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28.08.2018 | Original Article Open Access

Desmoid fibromatosis through the patients’ eyes: time to change the focus and organisation of care?

Zeitschrift:
Supportive Care in Cancer
Autoren:
Olga Husson, Eugenie Younger, Alison Dunlop, Lucy Dean, Dirk C. Strauss, Charlotte Benson, Andy J. Hayes, Aisha Miah, Winan van Houdt, Shane Zaidi, Myles Smith, John Williams, Robin L. Jones, Winette T. A. van der Graaf

Abstract

Purpose

Desmoid fibromatosis (DF) is a rare, unpredictable disease with no established, evidence-based treatments. Individual management is based on consensus algorithms. This study aimed to examine the specific health-related quality of life challenges faced by DF patients, current experiences and expectations of care.

Methods

Twenty-seven DF patients were purposively sampled from The Royal Marsden Hospital. Two focus groups and 13 interviews (males 12, females 15; mean age at study 39.5 years) explored health-related quality of life issues and experiences of healthcare. Thematic content was analysed.

Results

Discussions revealed four key themes (diagnostic pathway; treatment pathway; living with DF; supportive care). Diagnostic delay resulted from lack of recognition by patients and healthcare professionals. Some patients received an initial diagnosis of cancer, causing significant distress. Treatment decisions were challenging, and patients experienced uncertainty among clinicians about optimal therapies. Side-effects of treatment were severe, including fatigue, nausea, anorexia, low libido and depression. Pain was the most debilitating symptom and dependency on painkillers was a significant concern. Functional limitation and restricted mobility frequently affected daily activities. Patients experienced difficulty accomplishing their role in society; relationship problems, caring for children, employment and financial difficulties. Social isolation and lack of understanding were common. The psychological impact of this “life-changing and life-long” condition was profound. All patients requested knowledgeable healthcare professionals, more information, continuity of care and peer support.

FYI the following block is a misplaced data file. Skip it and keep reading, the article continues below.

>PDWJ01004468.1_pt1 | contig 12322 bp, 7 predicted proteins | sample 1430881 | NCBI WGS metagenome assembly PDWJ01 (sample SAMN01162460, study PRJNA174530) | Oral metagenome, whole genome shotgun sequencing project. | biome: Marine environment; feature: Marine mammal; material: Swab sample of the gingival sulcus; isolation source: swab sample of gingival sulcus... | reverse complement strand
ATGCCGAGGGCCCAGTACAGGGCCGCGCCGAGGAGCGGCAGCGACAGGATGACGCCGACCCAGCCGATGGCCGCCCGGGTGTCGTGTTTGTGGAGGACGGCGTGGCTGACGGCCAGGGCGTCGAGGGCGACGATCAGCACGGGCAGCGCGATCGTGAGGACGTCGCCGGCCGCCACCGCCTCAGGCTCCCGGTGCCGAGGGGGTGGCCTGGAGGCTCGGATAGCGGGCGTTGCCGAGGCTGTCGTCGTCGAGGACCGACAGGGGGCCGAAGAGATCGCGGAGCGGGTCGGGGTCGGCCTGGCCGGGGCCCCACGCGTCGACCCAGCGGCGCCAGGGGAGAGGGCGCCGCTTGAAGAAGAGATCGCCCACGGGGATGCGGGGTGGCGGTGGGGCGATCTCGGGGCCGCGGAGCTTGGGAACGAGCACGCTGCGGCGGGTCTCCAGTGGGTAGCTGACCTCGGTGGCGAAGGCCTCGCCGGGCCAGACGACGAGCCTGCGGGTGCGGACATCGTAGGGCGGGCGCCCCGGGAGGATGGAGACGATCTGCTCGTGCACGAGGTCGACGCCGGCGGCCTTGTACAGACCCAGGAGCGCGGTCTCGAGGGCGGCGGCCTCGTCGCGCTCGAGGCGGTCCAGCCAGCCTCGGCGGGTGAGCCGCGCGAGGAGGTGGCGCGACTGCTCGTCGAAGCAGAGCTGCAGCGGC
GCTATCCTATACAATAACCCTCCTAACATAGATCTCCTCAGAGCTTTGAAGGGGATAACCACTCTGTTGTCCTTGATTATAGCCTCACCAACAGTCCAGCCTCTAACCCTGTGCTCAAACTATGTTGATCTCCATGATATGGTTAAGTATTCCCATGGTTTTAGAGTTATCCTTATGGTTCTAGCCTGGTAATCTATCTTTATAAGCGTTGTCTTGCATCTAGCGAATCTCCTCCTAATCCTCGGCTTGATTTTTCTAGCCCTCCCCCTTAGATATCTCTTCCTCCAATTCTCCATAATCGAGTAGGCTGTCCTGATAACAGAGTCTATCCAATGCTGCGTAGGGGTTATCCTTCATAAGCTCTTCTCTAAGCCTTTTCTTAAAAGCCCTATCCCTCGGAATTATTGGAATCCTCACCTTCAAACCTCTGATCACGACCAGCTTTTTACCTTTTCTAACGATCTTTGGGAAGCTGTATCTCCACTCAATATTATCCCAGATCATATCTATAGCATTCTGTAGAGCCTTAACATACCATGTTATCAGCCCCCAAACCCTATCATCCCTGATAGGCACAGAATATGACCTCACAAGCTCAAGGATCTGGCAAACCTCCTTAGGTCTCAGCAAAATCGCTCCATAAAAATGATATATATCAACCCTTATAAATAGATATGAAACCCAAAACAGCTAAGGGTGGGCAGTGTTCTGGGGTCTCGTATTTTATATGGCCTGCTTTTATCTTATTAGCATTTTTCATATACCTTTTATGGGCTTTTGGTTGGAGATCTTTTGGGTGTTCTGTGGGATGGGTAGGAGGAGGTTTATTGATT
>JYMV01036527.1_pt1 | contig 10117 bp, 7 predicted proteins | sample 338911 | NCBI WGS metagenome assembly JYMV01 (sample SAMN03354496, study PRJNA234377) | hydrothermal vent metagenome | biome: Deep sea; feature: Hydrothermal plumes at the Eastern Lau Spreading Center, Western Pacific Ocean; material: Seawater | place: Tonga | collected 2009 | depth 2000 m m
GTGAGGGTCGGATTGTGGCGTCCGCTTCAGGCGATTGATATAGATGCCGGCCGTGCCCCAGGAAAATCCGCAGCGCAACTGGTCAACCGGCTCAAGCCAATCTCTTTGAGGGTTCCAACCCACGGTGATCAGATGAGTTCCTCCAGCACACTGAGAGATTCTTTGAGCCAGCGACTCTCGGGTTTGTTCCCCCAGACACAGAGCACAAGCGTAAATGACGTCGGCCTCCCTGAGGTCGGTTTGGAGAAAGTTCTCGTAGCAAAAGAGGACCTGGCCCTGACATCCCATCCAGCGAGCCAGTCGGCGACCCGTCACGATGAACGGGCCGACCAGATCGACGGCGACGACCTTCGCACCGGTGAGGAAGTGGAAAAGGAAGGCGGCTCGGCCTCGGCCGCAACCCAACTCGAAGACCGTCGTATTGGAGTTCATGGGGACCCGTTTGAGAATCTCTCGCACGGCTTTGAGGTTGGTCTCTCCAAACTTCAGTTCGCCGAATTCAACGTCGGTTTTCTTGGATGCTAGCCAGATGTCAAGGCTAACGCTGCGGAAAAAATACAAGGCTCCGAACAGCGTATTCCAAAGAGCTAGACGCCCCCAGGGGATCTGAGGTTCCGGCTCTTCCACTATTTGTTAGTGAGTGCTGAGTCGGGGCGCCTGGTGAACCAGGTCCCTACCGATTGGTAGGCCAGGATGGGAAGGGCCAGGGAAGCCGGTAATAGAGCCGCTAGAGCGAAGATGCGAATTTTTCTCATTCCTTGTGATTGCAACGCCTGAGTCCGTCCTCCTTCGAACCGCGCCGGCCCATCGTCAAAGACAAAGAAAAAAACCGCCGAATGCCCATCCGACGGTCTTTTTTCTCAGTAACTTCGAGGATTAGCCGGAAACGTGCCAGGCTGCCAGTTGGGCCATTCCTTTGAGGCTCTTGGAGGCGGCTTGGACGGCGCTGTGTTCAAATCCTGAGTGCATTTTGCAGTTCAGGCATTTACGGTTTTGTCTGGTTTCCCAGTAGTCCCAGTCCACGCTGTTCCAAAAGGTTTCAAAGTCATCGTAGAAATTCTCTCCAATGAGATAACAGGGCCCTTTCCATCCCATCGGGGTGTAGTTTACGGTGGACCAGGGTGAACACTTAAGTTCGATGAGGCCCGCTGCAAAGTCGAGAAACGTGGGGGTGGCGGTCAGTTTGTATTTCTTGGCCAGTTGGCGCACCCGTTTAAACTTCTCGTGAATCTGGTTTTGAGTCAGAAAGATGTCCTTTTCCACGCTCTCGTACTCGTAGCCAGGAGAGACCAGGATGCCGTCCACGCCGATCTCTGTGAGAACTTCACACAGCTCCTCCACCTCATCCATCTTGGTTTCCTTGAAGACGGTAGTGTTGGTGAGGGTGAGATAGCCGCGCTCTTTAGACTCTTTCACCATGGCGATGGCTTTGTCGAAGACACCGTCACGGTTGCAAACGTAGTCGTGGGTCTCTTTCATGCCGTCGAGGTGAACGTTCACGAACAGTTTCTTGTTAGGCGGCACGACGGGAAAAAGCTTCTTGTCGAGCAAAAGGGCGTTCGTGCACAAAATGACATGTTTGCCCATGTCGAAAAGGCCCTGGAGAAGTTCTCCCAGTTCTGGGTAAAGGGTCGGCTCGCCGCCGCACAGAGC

Conclusions

DF patients face complex physical, psychological and practical challenges. Comprehensive care services are needed. Increasing awareness may help to improve diagnostic pathways and overall patient experience.

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